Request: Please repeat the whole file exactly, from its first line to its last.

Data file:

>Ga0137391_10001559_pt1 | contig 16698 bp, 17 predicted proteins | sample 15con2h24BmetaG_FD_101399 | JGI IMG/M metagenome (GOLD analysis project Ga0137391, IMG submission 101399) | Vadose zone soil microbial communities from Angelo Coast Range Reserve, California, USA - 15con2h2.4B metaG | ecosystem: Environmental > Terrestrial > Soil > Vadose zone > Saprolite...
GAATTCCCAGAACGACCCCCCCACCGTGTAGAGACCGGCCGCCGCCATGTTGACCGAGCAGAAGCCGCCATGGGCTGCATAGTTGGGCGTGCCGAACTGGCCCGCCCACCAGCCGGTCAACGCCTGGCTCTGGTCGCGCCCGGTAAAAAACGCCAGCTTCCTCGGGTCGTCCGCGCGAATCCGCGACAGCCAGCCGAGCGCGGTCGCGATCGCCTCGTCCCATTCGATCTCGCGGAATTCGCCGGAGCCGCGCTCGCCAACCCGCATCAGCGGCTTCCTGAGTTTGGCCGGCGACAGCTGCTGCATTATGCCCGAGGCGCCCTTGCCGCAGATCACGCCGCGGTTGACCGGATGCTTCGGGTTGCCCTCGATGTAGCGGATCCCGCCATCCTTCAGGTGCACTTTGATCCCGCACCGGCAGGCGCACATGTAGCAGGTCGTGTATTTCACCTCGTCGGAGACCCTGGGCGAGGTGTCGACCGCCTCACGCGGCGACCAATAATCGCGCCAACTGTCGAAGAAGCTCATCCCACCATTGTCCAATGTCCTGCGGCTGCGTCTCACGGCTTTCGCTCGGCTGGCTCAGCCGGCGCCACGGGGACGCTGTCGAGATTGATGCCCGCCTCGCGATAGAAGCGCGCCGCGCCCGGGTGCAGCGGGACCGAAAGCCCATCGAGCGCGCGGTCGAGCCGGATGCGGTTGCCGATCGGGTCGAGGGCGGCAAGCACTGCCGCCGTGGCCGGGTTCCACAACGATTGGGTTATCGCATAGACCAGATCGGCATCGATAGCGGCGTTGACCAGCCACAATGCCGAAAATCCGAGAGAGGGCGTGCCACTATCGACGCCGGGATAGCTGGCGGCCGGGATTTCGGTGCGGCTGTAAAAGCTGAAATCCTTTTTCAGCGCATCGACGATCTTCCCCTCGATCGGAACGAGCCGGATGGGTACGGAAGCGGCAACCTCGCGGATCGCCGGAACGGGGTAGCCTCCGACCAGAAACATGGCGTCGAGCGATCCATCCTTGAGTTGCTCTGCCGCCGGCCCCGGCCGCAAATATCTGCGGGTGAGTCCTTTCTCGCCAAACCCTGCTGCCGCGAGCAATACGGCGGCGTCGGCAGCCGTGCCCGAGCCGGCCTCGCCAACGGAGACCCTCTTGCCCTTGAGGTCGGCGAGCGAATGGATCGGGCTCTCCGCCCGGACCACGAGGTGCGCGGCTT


>Ga0137391_10001559_pt1 | contig 16698 bp, 17 predicted proteins | sample 15con2h24BmetaG_FD_101399 | JGI IMG/M metagenome (GOLD analysis project Ga0137391, IMG submission 101399) | Vadose zone soil microbial communities from Angelo Coast Range Reserve, California, USA - 15con2h2.4B metaG | ecosystem: Environmental > Terrestrial > Soil > Vadose zone > Saprolite...
GAATTCCCAGAACGACCCCCCCACCGTGTAGAGACCGGCCGCCGCCATGTTGACCGAGCAGAAGCCGCCATGGGCTGCATAGTTGGGCGTGCCGAACTGGCCCGCCCACCAGCCGGTCAACGCCTGGCTCTGGTCGCGCCCGGTAAAAAACGCCAGCTTCCTCGGGTCGTCCGCGCGAATCCGCGACAGCCAGCCGAGCGCGGTCGCGATCGCCTCGTCCCATTCGATCTCGCGGAATTCGCCGGAGCCGCGCTCGCCAACCCGCATCAGCGGCTTCCTGAGTTTGGCCGGCGACAGCTGCTGCATTATGCCCGAGGCGCCCTTGCCGCAGATCACGCCGCGGTTGACCGGATGCTTCGGGTTGCCCTCGATGTAGCGGATCCCGCCATCCTTCAGGTGCACTTTGATCCCGCACCGGCAGGCGCACATGTAGCAGGTCGTGTATTTCACCTCGTCGGAGACCCTGGGCGAGGTGTCGACCGCCTCACGCGGCGACCAATAATCGCGCCAACTGTCGAAGAAGCTCATCCCACCATTGTCCAATGTCCTGCGGCTGCGTCTCACGGCTTTCGCTCGGCTGGCTCAGCCGGCGCCACGGGGACGCTGTCGAGATTGATGCCCGCCTCGCGATAGAAGCGCGCCGCGCCCGGGTGCAGCGGGACCGAAAGCCCATCGAGCGCGCGGTCGAGCCGGATGCGGTTGCCGATCGGGTCGAGGGCGGCAAGCACTGCCGCCGTGGCCGGGTTCCACAACGATTGGGTTATCGCATAGACCAGATCGGCATCGATAGCGGCGTTGACCAGCCACAATGCCGAAAATCCGAGAGAGGGCGTGCCACTATCGACGCCGGGATAGCTGGCGGCCGGGATTTCGGTGCGGCTGTAAAAGCTGAAATCCTTTTTCAGCGCATCGACGATCTTCCCCTCGATCGGAACGAGCCGGATGGGTACGGAAGCGGCAACCTCGCGGATCGCCGGAACGGGGTAGCCTCCGACCAGAAACATGGCGTCGAGCGATCCATCCTTGAGTTGCTCTGCCGCCGGCCCCGGCCGCAAATATCTGCGGGTGAGTCCTTTCTCGCCAAACCCTGCTGCCGCGAGCAATACGGCGGCGTCGGCAGCCGTGCCCGAGCCGGCCTCGCCAACGGAGACCCTCTTGCCCTTGAGGTCGGCGAGCGAATGGATCGGGCTCTCCGCCCGGACCACGAGGTGCGCGGCTT